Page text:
Vicki’s View


Troy Bayliss, one of the most beloved Ducati race faces of all.

Famous Ducati race faces seen around the Misano World Circuit during World Ducati Week 2014 .

For the whole gallery click HERE

With two full years to get ready crazy builds like this all carbon NOS injected Hypermotard were everywhere you looked

With two full years to get ready, crazy builds like Alex Toni’s all carbon NOS injected Hypermotard were everywhere you looked

The 2014 Ducati Summer of Awesomeness is in full swing for  with Laguna Seca SBK, World Ducati Week, Indy MotoGP (and all the Ducati festivities within those events) all happening within a month long window.  Today we thought we’d break out a gallery and share some of the kickass Ducati’s we saw at the Misano racetrack during the World Ducati Week festivities.  To see the full gallery click DucatiPhotos.Com – Custom Ducati’s at WDW2014

Photo credits: Vicki Smith


About ten years ago I went on a buying spree, and no shopping malls were involved.  At that time a lot of old Ducati memorabilia, electronics, early motorcycles and Cucciolos (the first Ducati “motorcycle” was actually a bicycle with a clip on motor, the design sourced from Siata, an Italian car company).  It was pretty clear that the pipeline for these items was seriously limited, so whenever we came across an item of interest we bought it, or made certain someone like minded (by which I mean, willing to show it to the public on occasion) had a chance to.  This is one of the little bikes we brought back from Italy. By today’s standards they are crude. It’s hard to imagine this bike is the DNA of an 1199 Panigale, but it is.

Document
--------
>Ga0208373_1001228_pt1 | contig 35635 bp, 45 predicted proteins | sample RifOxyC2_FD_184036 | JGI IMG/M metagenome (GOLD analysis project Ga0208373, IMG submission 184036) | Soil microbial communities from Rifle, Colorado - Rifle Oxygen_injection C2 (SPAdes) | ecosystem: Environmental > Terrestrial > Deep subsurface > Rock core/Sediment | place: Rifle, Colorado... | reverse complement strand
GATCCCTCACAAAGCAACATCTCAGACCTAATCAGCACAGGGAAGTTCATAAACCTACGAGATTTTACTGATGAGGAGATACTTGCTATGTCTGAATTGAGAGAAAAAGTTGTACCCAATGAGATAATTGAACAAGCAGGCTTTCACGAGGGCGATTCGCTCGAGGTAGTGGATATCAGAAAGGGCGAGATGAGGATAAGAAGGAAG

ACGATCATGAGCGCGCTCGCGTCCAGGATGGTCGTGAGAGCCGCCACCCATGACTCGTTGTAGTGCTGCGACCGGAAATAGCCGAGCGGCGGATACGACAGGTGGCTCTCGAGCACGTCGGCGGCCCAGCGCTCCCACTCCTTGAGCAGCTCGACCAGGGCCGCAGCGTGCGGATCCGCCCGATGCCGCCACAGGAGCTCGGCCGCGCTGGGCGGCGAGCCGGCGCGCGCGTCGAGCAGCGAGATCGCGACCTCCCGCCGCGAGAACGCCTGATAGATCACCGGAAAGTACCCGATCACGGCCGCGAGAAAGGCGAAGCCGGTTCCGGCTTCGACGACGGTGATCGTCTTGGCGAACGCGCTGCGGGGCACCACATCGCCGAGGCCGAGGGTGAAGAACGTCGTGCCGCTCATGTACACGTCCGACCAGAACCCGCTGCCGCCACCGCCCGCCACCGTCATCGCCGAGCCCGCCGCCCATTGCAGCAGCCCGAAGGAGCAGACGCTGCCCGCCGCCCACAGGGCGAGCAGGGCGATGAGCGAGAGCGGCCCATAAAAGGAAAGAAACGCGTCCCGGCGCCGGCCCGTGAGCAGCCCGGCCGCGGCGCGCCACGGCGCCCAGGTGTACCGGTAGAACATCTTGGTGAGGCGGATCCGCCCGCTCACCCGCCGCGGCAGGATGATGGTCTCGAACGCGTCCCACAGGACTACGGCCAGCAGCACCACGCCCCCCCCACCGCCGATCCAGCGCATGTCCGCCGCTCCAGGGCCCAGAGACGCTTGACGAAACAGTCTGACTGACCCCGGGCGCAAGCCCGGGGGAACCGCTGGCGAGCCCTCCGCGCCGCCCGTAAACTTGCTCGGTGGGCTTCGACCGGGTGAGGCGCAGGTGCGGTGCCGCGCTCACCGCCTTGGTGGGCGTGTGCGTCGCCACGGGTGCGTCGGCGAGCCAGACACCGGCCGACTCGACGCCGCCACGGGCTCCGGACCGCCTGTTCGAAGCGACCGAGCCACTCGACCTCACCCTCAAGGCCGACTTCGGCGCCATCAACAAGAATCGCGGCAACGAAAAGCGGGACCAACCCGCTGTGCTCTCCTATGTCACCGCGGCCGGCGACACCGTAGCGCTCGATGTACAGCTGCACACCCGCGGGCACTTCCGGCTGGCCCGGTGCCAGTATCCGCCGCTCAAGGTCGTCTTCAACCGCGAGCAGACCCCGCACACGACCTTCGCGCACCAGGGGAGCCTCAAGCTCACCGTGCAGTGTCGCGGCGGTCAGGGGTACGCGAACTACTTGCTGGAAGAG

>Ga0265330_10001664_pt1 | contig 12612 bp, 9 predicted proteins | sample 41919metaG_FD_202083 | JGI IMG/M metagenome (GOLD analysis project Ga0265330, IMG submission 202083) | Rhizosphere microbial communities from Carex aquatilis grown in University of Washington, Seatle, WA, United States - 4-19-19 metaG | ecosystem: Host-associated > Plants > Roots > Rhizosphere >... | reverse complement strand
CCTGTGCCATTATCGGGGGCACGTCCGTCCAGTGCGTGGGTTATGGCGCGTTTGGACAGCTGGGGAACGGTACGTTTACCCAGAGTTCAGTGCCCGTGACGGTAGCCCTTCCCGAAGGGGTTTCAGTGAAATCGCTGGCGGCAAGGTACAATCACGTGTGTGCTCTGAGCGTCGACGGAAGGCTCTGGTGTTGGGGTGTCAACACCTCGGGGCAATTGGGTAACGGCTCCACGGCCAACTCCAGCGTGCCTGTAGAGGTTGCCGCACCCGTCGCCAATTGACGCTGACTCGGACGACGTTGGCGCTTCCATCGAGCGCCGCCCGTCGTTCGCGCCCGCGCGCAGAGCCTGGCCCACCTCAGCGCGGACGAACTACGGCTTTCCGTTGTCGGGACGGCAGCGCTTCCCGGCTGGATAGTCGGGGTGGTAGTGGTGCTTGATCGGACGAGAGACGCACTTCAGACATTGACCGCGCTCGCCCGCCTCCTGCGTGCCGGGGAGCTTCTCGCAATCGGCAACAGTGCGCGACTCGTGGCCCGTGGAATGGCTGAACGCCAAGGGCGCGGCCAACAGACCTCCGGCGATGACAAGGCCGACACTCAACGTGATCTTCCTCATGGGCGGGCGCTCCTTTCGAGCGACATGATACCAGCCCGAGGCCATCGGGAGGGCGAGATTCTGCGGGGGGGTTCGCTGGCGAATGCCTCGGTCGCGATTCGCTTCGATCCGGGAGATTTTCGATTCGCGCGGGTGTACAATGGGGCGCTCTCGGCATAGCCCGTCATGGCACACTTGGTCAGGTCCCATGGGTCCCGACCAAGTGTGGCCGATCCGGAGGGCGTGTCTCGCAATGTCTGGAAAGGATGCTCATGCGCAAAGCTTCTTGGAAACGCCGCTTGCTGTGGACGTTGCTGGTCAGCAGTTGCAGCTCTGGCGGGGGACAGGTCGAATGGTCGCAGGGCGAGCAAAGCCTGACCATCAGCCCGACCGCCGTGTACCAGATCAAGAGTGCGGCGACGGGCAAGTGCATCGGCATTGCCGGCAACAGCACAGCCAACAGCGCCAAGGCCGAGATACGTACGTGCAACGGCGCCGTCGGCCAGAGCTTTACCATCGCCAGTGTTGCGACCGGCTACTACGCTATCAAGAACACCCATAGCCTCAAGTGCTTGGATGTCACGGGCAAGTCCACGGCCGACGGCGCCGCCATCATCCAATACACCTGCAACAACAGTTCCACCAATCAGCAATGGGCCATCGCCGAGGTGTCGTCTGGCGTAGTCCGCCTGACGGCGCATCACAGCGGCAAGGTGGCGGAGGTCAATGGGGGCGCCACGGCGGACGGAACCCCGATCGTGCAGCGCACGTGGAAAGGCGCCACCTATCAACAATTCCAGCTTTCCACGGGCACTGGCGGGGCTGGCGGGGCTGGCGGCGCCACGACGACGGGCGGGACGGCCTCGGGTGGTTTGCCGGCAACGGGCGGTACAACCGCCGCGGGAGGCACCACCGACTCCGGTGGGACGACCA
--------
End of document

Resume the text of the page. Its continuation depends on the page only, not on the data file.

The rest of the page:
The patina of a well lived life

The patina of a well lived life

This one is called a Ducati 48. It’s the first Cucciolo to not have pedals which makes it technically speaking, Ducati’s first motorcycle. It’s all original, runs like a top and if there was ever an argument for why mechanical contraptions are magical, one spin around the block will put a grin on your face that will completely eliminate any need for further explanation. Even better, this little Ducati, built in 1952, started and ran (perfectly I might add) with some gas, a new sparkplug and less than a handful of kicks.  Not bad for a 62 year old gal…



George Barber (HOF Class of 2014) with (left) Cook Neilson (HOF Class of 2006) and (right) Phil Schilling (HOF Class of 2011)

George Barber (HOF Class of 2014) with (left) Cook Neilson (HOF Class of 2006) and (right) Phil Schilling (HOF Class of 2011)

I often see updates from my friends that say things like Mary is “feeling happy today at (fill in the blank)” which I guess is Facebook’s way of helping us out with the hard things but right now I am going to steal a page from their playbook because I can honestly say “Vicki Smith is feeling happy today reading her email”. Why? Well, the one I just opened say’s George Barber got nominated to the AMA Hall of Fame on the first ballet and that, well, that makes me very happy.

Here’s why.  Regardless of how people feel about the AMA Hall of Fame (or any HOF actually, the Rock and Roll HOF has been in the news lately as well) it’s purpose is to make a place for people who stood out, and in the process accomplished things that made it important they be remembered long after they are gone.  I believe Hall of Fame’s are important. Frankly, I think George Barber has a better handle on that then most and can manage his own legacy very well, thank you. Nonetheless, he richly deserves to be there.